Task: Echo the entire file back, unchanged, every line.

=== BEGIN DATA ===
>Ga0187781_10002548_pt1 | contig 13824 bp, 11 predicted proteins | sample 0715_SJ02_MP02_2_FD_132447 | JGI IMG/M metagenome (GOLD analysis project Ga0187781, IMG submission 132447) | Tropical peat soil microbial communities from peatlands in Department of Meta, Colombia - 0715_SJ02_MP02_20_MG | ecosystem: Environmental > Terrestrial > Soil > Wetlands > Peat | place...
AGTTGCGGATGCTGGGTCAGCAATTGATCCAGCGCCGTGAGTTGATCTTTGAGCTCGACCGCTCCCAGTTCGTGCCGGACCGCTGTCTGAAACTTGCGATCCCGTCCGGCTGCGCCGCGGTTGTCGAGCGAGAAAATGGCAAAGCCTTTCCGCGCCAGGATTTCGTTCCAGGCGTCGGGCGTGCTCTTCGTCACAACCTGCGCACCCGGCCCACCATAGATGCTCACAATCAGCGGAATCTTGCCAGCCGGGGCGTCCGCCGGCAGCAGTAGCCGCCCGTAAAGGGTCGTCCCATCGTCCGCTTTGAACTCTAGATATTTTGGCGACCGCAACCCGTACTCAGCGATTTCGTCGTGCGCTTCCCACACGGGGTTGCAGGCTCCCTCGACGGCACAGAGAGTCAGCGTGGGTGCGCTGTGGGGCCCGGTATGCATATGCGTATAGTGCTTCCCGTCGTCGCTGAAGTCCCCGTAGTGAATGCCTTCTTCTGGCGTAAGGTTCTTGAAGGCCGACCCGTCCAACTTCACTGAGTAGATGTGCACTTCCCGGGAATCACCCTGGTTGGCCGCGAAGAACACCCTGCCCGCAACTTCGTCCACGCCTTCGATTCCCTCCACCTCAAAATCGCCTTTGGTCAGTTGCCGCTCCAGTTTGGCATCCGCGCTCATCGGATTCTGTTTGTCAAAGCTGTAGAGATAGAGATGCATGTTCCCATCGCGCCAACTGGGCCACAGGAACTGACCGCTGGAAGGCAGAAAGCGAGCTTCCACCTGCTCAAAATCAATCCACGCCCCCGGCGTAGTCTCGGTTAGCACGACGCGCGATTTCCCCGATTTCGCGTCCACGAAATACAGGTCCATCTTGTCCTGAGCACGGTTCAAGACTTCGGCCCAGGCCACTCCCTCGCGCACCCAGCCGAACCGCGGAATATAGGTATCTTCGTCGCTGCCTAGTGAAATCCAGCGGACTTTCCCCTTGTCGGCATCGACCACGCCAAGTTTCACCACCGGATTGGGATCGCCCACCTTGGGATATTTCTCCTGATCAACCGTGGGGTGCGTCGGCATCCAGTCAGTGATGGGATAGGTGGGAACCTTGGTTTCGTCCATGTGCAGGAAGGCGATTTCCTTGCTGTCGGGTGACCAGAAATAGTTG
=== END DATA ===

>Ga0187781_10002548_pt1 | contig 13824 bp, 11 predicted proteins | sample 0715_SJ02_MP02_2_FD_132447 | JGI IMG/M metagenome (GOLD analysis project Ga0187781, IMG submission 132447) | Tropical peat soil microbial communities from peatlands in Department of Meta, Colombia - 0715_SJ02_MP02_20_MG | ecosystem: Environmental > Terrestrial > Soil > Wetlands > Peat | place...
AGTTGCGGATGCTGGGTCAGCAATTGATCCAGCGCCGTGAGTTGATCTTTGAGCTCGACCGCTCCCAGTTCGTGCCGGACCGCTGTCTGAAACTTGCGATCCCGTCCGGCTGCGCCGCGGTTGTCGAGCGAGAAAATGGCAAAGCCTTTCCGCGCCAGGATTTCGTTCCAGGCGTCGGGCGTGCTCTTCGTCACAACCTGCGCACCCGGCCCACCATAGATGCTCACAATCAGCGGAATCTTGCCAGCCGGGGCGTCCGCCGGCAGCAGTAGCCGCCCGTAAAGGGTCGTCCCATCGTCCGCTTTGAACTCTAGATATTTTGGCGACCGCAACCCGTACTCAGCGATTTCGTCGTGCGCTTCCCACACGGGGTTGCAGGCTCCCTCGACGGCACAGAGAGTCAGCGTGGGTGCGCTGTGGGGCCCGGTATGCATATGCGTATAGTGCTTCCCGTCGTCGCTGAAGTCCCCGTAGTGAATGCCTTCTTCTGGCGTAAGGTTCTTGAAGGCCGACCCGTCCAACTTCACTGAGTAGATGTGCACTTCCCGGGAATCACCCTGGTTGGCCGCGAAGAACACCCTGCCCGCAACTTCGTCCACGCCTTCGATTCCCTCCACCTCAAAATCGCCTTTGGTCAGTTGCCGCTCCAGTTTGGCATCCGCGCTCATCGGATTCTGTTTGTCAAAGCTGTAGAGATAGAGATGCATGTTCCCATCGCGCCAACTGGGCCACAGGAACTGACCGCTGGAAGGCAGAAAGCGAGCTTCCACCTGCTCAAAATCAATCCACGCCCCCGGCGTAGTCTCGGTTAGCACGACGCGCGATTTCCCCGATTTCGCGTCCACGAAATACAGGTCCATCTTGTCCTGAGCACGGTTCAAGACTTCGGCCCAGGCCACTCCCTCGCGCACCCAGCCGAACCGCGGAATATAGGTATCTTCGTCGCTGCCTAGTGAAATCCAGCGGACTTTCCCCTTGTCGGCATCGACCACGCCAAGTTTCACCACCGGATTGGGATCGCCCACCTTGGGATATTTCTCCTGATCAACCGTGGGGTGCGTCGGCATCCAGTCAGTGATGGGATAGGTGGGAACCTTGGTTTCGTCCATGTGCAGGAAGGCGATTTCCTTGCTGTCGGGTGACCAGAAATAGTTG